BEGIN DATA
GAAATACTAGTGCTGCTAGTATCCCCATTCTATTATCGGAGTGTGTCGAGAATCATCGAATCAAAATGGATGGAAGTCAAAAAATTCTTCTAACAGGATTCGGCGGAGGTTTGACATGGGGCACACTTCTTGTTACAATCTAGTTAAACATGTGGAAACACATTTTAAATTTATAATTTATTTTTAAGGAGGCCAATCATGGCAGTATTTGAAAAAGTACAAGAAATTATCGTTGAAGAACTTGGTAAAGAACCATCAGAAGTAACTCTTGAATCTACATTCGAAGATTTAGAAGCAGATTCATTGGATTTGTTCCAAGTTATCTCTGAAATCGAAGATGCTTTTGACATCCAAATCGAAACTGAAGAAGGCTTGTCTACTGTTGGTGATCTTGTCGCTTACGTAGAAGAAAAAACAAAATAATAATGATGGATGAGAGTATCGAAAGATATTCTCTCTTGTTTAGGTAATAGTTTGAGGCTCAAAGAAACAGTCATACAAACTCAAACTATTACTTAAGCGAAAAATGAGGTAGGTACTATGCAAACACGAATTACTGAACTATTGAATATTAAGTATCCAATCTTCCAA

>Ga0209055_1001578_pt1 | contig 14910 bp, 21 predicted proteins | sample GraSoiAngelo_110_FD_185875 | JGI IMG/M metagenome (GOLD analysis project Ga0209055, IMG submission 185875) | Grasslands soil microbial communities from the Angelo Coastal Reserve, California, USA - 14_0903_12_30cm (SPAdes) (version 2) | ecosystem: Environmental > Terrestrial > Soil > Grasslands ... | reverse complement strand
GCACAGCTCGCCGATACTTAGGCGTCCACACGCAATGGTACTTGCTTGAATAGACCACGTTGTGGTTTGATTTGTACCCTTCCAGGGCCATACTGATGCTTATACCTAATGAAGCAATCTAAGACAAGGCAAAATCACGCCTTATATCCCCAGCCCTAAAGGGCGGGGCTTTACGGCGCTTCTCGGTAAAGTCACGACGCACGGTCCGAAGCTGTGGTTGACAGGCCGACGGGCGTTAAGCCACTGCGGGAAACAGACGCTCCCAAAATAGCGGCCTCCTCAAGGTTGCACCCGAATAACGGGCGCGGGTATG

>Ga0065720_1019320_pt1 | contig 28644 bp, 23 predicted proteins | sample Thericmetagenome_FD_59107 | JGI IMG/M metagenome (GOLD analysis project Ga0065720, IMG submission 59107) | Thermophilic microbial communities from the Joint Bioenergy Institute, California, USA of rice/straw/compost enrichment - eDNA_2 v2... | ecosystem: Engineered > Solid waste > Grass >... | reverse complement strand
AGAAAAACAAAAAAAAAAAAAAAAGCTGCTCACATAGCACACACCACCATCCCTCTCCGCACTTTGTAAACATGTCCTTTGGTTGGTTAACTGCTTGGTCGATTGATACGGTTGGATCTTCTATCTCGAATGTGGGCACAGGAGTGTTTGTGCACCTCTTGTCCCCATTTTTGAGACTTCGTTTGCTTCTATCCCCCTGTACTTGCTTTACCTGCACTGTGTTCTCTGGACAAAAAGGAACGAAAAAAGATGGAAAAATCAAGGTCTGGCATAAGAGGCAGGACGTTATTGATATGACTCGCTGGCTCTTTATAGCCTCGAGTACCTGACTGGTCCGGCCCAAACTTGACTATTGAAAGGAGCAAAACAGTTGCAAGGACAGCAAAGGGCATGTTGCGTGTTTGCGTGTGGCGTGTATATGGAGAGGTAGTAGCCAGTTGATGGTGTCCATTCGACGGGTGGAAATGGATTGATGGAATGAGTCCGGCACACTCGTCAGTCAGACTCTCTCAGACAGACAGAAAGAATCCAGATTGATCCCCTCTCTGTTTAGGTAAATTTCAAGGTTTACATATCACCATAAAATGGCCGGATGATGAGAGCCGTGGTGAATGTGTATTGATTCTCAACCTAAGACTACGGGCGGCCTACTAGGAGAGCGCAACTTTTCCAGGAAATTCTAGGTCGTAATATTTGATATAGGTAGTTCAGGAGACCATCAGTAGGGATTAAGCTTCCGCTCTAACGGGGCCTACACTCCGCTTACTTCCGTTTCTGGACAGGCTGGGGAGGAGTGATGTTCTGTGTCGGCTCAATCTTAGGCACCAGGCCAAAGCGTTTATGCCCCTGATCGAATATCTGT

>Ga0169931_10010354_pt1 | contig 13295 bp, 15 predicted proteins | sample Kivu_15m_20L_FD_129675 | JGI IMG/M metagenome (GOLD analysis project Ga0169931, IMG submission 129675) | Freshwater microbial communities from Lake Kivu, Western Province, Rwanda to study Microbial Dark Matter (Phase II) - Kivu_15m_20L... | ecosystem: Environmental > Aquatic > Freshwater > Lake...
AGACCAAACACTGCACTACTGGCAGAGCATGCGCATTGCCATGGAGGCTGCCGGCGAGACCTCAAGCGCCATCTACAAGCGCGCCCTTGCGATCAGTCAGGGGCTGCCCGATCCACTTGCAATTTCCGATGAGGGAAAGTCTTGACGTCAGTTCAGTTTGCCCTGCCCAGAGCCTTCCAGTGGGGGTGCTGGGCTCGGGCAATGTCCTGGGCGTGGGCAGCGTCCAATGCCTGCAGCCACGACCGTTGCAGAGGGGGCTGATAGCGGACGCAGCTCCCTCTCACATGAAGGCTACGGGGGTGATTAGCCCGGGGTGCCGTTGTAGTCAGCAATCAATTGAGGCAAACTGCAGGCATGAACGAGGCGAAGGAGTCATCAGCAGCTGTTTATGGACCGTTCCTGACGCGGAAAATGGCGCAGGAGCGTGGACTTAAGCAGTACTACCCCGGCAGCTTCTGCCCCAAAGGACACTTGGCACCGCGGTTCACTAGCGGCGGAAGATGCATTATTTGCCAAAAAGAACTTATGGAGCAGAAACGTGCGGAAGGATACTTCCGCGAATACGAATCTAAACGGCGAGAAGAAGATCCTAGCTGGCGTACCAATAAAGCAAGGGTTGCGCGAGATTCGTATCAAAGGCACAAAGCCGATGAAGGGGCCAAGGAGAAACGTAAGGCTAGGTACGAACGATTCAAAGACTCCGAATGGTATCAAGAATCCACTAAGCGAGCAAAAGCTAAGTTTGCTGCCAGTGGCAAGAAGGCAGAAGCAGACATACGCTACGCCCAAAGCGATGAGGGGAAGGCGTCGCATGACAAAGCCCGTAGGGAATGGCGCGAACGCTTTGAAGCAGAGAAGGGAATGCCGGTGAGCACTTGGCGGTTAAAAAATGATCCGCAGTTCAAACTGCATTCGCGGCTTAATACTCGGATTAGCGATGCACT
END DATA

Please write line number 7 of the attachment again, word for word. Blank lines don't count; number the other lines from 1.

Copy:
AGACCAAACACTGCACTACTGGCAGAGCATGCGCATTGCCATGGAGGCTGCCGGCGAGACCTCAAGCGCCATCTACAAGCGCGCCCTTGCGATCAGTCAGGGGCTGCCCGATCCACTTGCAATTTCCGATGAGGGAAAGTCTTGACGTCAGTTCAGTTTGCCCTGCCCAGAGCCTTCCAGTGGGGGTGCTGGGCTCGGGCAATGTCCTGGGCGTGGGCAGCGTCCAATGCCTGCAGCCACGACCGTTGCAGAGGGGGCTGATAGCGGACGCAGCTCCCTCTCACATGAAGGCTACGGGGGTGATTAGCCCGGGGTGCCGTTGTAGTCAGCAATCAATTGAGGCAAACTGCAGGCATGAACGAGGCGAAGGAGTCATCAGCAGCTGTTTATGGACCGTTCCTGACGCGGAAAATGGCGCAGGAGCGTGGACTTAAGCAGTACTACCCCGGCAGCTTCTGCCCCAAAGGACACTTGGCACCGCGGTTCACTAGCGGCGGAAGATGCATTATTTGCCAAAAAGAACTTATGGAGCAGAAACGTGCGGAAGGATACTTCCGCGAATACGAATCTAAACGGCGAGAAGAAGATCCTAGCTGGCGTACCAATAAAGCAAGGGTTGCGCGAGATTCGTATCAAAGGCACAAAGCCGATGAAGGGGCCAAGGAGAAACGTAAGGCTAGGTACGAACGATTCAAAGACTCCGAATGGTATCAAGAATCCACTAAGCGAGCAAAAGCTAAGTTTGCTGCCAGTGGCAAGAAGGCAGAAGCAGACATACGCTACGCCCAAAGCGATGAGGGGAAGGCGTCGCATGACAAAGCCCGTAGGGAATGGCGCGAACGCTTTGAAGCAGAGAAGGGAATGCCGGTGAGCACTTGGCGGTTAAAAAATGATCCGCAGTTCAAACTGCATTCGCGGCTTAATACTCGGATTAGCGATGCACT